• Qualifications: not all employers will require qualifications for an entry-level position, but a Certificate III in Individual Support (Disability) would be highly regarded
  • Working With Children Check: employers will require you to undergo a Working With Children Check if you are supporting young people with a disability
  • NDIS Worker Screening Check: a NDIS Worker Screening Check will be required for most positions
  • Worker Orientation Module: Quality, Safety and You. This module explains the NDIS Code of Conduct obligations and will assist you to understand how to support people with disability. This is a mandatory requirement for anyone entering the disability sector

Yes, it’s for me.

How do I apply?

Visit Jobs in WA Disability Services to register your interest in seeking work in the disability sector or contact your local Jobs and Skills Centre.

Job application tips and help

To help you in your journey towards employment in the disability sector, check out our useful guide which includes:

  • Tips for writing a good resume
  • Essential things to include in your resume
  • Tips for writing your cover letter
  • A resume checklist
  • Interview techniques

For more information and resources visit Jobs & Skills WA website.

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Entry level training

While a training certification is not essential for employment as a disability support worker, it is highly regarded by many potential employers.

The new Job Ready Program will fast-track your entry into a disability support career, providing you with three weeks of training and a two-week work placement. Read more here.

Certificate III in Individual Support (Disability) is the recommended entry-level course for people who are interested in undertaking training for a career in disability support. More information about this course and other training options is available on the Australian Government’s My Skills website.

School-based traineeships

Still at school and interested in a career as a disability support worker?

A school-based traineeship in disability support work is a great way to gain real-world experience while working toward a nationally recognised qualification, all while completing secondary school studies. Watch Stacey’s Story on  School Based Traineeships in Disability Support Work.

SCHOOL BASED TRAINEESHIPS IN DISABILITY SUPPORT

The benefits

A career in disability support work offers a huge range of benefits and opportunities. Find out where a career in disability support can take you.

IS FLEXIBLEAROUND YOU…

IS MORE THANJUST A JOB…

MAKES ADIFFERENCE…

GIVES YOU MORETHAN A SALARY…

MEANS EVERY DAYIS DIFFERENT…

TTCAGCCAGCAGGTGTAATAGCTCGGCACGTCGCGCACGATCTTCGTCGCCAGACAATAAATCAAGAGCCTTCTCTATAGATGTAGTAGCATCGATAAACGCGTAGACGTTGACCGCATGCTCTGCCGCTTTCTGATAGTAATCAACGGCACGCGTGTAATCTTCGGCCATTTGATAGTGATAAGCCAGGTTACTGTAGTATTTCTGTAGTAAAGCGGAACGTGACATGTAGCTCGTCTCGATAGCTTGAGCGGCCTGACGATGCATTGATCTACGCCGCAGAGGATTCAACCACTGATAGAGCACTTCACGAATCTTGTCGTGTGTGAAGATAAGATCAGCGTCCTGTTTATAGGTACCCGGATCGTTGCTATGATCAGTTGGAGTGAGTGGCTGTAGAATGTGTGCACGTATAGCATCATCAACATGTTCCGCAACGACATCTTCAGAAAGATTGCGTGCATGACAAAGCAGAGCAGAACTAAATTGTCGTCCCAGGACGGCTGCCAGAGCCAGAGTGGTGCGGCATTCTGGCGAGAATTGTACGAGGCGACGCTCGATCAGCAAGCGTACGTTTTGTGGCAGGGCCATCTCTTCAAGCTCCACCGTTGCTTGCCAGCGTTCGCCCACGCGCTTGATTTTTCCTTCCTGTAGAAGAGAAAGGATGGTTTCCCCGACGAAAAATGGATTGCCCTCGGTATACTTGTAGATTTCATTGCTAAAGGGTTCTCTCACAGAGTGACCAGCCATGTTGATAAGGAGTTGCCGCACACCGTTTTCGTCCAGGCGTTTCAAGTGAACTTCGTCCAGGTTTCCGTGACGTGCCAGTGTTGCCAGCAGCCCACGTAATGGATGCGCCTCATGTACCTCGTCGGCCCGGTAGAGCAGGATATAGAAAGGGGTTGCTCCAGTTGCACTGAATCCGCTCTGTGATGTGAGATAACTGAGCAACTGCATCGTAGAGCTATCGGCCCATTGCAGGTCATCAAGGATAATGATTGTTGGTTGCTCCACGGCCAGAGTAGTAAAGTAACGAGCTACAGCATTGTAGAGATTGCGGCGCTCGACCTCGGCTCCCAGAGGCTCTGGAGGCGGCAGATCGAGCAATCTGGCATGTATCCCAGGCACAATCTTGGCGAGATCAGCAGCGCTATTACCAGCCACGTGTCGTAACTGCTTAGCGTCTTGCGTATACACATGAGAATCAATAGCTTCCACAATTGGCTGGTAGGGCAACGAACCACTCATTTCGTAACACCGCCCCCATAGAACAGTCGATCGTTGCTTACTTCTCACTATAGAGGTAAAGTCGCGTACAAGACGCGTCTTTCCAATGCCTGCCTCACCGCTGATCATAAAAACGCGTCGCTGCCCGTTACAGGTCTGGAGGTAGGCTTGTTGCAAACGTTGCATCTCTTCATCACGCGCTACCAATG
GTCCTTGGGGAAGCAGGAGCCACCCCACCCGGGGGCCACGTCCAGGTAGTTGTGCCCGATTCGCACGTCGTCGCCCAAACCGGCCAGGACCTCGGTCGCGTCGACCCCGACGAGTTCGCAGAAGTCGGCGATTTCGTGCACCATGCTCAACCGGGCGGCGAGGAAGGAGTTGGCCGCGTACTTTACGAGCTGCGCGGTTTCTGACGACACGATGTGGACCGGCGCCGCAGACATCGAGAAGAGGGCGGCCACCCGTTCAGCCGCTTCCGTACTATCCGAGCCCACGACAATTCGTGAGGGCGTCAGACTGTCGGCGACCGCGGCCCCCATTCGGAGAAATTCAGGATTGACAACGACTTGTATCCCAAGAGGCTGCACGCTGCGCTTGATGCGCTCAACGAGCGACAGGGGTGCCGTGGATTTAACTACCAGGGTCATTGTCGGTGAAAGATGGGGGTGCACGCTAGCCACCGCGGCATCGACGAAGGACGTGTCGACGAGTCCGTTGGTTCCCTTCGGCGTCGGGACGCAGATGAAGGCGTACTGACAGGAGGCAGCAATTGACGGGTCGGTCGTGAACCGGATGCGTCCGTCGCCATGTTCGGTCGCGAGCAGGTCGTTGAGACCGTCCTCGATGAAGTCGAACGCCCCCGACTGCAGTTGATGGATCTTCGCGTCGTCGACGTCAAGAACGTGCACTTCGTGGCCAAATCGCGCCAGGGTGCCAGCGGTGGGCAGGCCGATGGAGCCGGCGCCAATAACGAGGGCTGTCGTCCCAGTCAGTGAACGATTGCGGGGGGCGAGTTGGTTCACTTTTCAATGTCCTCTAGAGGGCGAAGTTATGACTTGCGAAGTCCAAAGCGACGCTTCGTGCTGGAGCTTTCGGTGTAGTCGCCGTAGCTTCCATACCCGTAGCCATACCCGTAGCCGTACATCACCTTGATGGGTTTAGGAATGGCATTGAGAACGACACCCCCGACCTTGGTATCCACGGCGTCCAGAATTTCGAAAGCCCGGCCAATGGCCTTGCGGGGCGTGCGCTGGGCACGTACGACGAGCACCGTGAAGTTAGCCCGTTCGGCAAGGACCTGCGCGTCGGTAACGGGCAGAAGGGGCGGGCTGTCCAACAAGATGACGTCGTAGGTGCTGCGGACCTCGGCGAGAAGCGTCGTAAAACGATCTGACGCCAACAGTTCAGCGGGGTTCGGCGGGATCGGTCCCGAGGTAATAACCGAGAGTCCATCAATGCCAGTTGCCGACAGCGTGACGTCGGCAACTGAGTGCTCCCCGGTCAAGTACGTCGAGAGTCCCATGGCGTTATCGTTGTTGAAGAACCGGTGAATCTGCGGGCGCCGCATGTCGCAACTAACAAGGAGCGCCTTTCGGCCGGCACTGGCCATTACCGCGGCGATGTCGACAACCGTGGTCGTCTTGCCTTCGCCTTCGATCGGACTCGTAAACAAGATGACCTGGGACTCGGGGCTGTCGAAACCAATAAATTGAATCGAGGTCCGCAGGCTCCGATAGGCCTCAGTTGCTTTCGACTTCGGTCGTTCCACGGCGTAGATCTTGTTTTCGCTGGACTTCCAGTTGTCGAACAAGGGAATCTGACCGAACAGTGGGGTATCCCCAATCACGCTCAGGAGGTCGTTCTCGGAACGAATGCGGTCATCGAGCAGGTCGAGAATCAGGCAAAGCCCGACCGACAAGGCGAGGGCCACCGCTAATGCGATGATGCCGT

Flexible work that works for you …

A career as a disability support worker could be the most flexible job you ever have.

Shifts can be arranged and rostered around your commitments.

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More than ‘just a job’…

With on-the-job training available you’ll be able to progress your career with clear direction.

You’ll learn from others on a daily basis and develop your own skills.

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Makes a difference…

Supporting people to live their best life, do more of what they enjoy and be active in their community will fill you with all the good feels.

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Gives you more than a salary…

Through the work you do you’ll grow as an individual, both professionally and personally.

A disability support worker hones their people skills on a daily basis – teamwork, communication, respectfulness, empathy and integrity. These skills are highly regarded in both the workplace and outside in our everyday lives.

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Means every day is different…

Just like no two people are the same, no two days are either!

One day you could be supporting someone pay a utility bill and having a cup of coffee, the next you could be taking someone to the movies (it’ll be their choice, though!). A career as a support worker is never dull or boring!

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Resources

Disability Support Work is more than you think
PDF version
Accessible version

What will you do when you leave school
PDF version
Accessible version

Working in the disability sector
PDF version
Print version
Accessible version

Your Future Career
PDF version
Print version
Accessible version

Your Skills
PDF version
Print version
Accessible version

Learn more

NDS Online

National Disability Services is the peak body for
non-government disability services in Australia, representing 1200 non-government disability support service providers.

For more information about NDS and the organisations it works with visit www.nds.org.au.